I know it is hard for you guys to believe, itís a tiny bit hard for me to believe, too. But I am very confident in my 9.96 25 yard freestyle time, converted from meters, which I think we can all at least agree is so fast as to very probably bend the time-space continuum in mind-altering ways.Yes, it does look like Mark beat me.Yes, it does appear that Billís online stopwatch has unearthed some sort of discrepancy.But once again, the Heisenberg Uncertainty Principle is a powerful force that must be reckoned with, and not in a cavalier, dismissive manner.I have thusly reckoned with it.And after reviewing the play...The ruling on the Field stands. New all-time record: Jim Thornton!!!

---------------------

Bill, to his credit, quickly conceded:

Here! Here! Jim our majestic time-bending hero! We have much yet to learn from the master so don't count out our Jimby out yet Mark. I do have some questions because I was of the impression that the Jim-particle could not be measured (or in this case) timed) without destroying the sample yet he is still here among us.

And Mark has made sounds along these lines, too, though he seems somewhat less sincere, one almost detects a snifter of "humoring me" here.

Jim congratulations on your record. I don't think anyone thought it would be possible to beat Brad Sluss' 25 fr record of 10.05 set at Erie in 10/08. He is my arch nemesis in the 40-44 age group. He goes to every meet and seems to score a lot of points. If I lose high point this season it will be due to him, so I'm glad to see you took him down a peg. I think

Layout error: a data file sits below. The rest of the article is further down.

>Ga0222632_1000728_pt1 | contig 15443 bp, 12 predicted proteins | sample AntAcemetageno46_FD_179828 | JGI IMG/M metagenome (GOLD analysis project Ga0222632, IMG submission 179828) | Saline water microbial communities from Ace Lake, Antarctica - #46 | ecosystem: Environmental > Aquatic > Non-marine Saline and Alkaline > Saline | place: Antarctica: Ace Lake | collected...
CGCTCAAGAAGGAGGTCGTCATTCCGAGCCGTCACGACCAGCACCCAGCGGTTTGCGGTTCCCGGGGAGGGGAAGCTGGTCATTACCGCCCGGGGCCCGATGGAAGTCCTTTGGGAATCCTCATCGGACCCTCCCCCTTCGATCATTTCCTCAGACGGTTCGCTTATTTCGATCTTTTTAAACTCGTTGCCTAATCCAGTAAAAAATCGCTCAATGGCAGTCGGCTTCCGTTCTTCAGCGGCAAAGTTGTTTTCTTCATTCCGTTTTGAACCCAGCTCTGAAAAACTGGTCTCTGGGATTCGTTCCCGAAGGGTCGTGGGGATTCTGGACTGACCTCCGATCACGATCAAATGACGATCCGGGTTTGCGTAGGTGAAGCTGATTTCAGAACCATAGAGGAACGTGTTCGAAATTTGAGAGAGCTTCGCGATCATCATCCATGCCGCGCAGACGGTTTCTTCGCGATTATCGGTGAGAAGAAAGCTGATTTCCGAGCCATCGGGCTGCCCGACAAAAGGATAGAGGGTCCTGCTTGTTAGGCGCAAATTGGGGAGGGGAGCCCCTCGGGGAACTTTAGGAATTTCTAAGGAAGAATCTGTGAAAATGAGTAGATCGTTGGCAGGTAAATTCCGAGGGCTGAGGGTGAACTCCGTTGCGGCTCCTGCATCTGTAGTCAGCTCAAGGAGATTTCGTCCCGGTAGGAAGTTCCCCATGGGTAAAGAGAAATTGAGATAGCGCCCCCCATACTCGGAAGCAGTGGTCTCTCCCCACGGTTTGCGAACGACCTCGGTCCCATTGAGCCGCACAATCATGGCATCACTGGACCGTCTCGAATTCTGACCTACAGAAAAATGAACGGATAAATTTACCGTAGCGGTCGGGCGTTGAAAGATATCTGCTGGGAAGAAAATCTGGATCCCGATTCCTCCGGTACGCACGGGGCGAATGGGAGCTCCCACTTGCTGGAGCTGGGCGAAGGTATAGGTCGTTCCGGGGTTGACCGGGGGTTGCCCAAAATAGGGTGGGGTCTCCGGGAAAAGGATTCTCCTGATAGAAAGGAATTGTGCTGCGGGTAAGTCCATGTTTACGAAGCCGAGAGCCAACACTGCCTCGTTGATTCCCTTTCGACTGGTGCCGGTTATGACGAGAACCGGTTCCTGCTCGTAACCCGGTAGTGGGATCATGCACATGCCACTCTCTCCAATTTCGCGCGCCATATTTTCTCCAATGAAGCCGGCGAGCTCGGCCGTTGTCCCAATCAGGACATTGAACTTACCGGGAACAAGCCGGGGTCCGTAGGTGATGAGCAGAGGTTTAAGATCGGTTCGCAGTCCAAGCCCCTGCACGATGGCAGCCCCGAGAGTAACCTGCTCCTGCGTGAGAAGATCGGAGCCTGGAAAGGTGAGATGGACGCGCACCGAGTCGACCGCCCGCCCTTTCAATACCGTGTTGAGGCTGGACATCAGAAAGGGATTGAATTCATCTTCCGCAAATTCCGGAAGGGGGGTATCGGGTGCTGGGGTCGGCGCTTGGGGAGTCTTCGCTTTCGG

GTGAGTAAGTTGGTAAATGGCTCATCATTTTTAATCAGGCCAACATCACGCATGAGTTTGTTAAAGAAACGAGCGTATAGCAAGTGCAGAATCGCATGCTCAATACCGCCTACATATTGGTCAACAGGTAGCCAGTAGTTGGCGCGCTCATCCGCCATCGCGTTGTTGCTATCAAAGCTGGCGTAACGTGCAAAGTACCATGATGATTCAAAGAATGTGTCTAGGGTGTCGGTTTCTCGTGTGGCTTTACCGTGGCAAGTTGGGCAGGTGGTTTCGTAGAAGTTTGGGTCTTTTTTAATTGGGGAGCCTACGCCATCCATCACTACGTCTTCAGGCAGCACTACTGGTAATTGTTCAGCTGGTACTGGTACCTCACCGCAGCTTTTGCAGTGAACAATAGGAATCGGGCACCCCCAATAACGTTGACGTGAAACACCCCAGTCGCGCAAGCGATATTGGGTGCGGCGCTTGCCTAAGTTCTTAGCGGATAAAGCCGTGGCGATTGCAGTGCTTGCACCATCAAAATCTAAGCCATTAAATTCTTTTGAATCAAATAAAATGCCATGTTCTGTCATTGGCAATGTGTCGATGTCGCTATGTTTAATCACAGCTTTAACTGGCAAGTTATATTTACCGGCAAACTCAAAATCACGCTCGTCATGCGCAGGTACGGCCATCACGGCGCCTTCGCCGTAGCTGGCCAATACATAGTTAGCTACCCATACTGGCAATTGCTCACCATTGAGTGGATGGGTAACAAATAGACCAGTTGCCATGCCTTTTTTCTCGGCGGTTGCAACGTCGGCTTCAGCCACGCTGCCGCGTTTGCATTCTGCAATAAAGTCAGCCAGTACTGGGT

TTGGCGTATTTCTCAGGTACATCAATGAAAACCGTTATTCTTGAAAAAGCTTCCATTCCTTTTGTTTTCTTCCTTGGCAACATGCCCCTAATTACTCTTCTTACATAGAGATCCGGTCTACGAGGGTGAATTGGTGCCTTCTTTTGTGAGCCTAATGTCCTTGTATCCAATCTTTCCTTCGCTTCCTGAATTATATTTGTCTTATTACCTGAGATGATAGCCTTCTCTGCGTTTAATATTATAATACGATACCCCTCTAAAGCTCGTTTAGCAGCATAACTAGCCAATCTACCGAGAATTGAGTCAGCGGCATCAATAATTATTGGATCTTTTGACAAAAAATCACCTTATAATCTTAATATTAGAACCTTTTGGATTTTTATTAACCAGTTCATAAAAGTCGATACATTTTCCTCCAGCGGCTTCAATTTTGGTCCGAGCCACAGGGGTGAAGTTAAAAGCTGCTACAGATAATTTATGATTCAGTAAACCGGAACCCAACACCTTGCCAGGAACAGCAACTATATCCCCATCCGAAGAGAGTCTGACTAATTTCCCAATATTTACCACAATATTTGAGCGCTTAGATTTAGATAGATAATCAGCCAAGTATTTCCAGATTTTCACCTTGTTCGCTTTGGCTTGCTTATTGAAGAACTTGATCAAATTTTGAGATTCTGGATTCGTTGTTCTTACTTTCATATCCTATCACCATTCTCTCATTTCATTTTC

his head was in danger of getting too big anyway.

Are we certain that Mark is really talking about Brad Sluss's oversized head (it is, I will concede, irradiated squash-like in its enormity, but still, methinks he had another swollen gourd in mind with his "congratulations" here.)

I am hoping that somewhere in USMS land there is a person with as much knowledge of physics as me, but who is perhaps not burdened by quite so much genius as it is my sad fate to cart around with me, genius that can make it hard to relate to those of more ordinary, wholesome, enviable, pedestrian intellects.

Could you please help explain to my teammates why they should always trust me and my formulae, and not their own eyes and "beliefs", when it comes to the designation of victory status in our little for-fun competitions?

I would appreciate it.

Final unrelated note:

Soon, the complete unexpurgated two hours of video of me in the Wilderness will begin being serialized in 2-5 minute installments.

With luck, we shall all be freed of it by the first warming lights of springtime!

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Updated October 8th, 2009 at 11:52 PM by jim thornton

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Comments

  1. Chicken of the Sea's Avatar
    Bugger the Heisenberg uncertainty principle. You obviously invoked the AndySeibt paradox to win that race.
    Can't wait for the wilderness adventure.
    Here's some inspiration for your theme song:[ame="http://www.youtube.com/watch?v=On6yjlUur5A"]YouTube - "Ask the Leyland Brothers" Theme Song[/ame]
  2. jim thornton's Avatar
    Thanks, Amanda. I shall ask me some damsels to wear my wet t-shirts to advertise my hypothermic adventures.

    Right?

    That is your advice, correct? Maybe I could see if some swimmer chicks would male me footage. Dag nab it! I mean mail.
  3. billwhite's Avatar
    That video cracks me up every time I see it! Does the Heisenberg principle also apply to your apparently non-existent timer?
  4. Chicken of the Sea's Avatar
    Just make sure those swimmer chicks are cold water swimmers. I think I saw your anorexic friend flash up in between wet tshirt shots?
  5. jim thornton's Avatar
    Which anorexic friend would that be? Are you calling my, er, unit skinny and emaciated to the point of gaunt starvation and pathos?

    You are, aren't you?

    I should have learned about you Aussies from Flight of the Conchords. Not to be trusted. Not to be trusted at all.

    Brit was right. Germaine should have never tried a Kiwi-Aussie romance.
  6. Chicken of the Sea's Avatar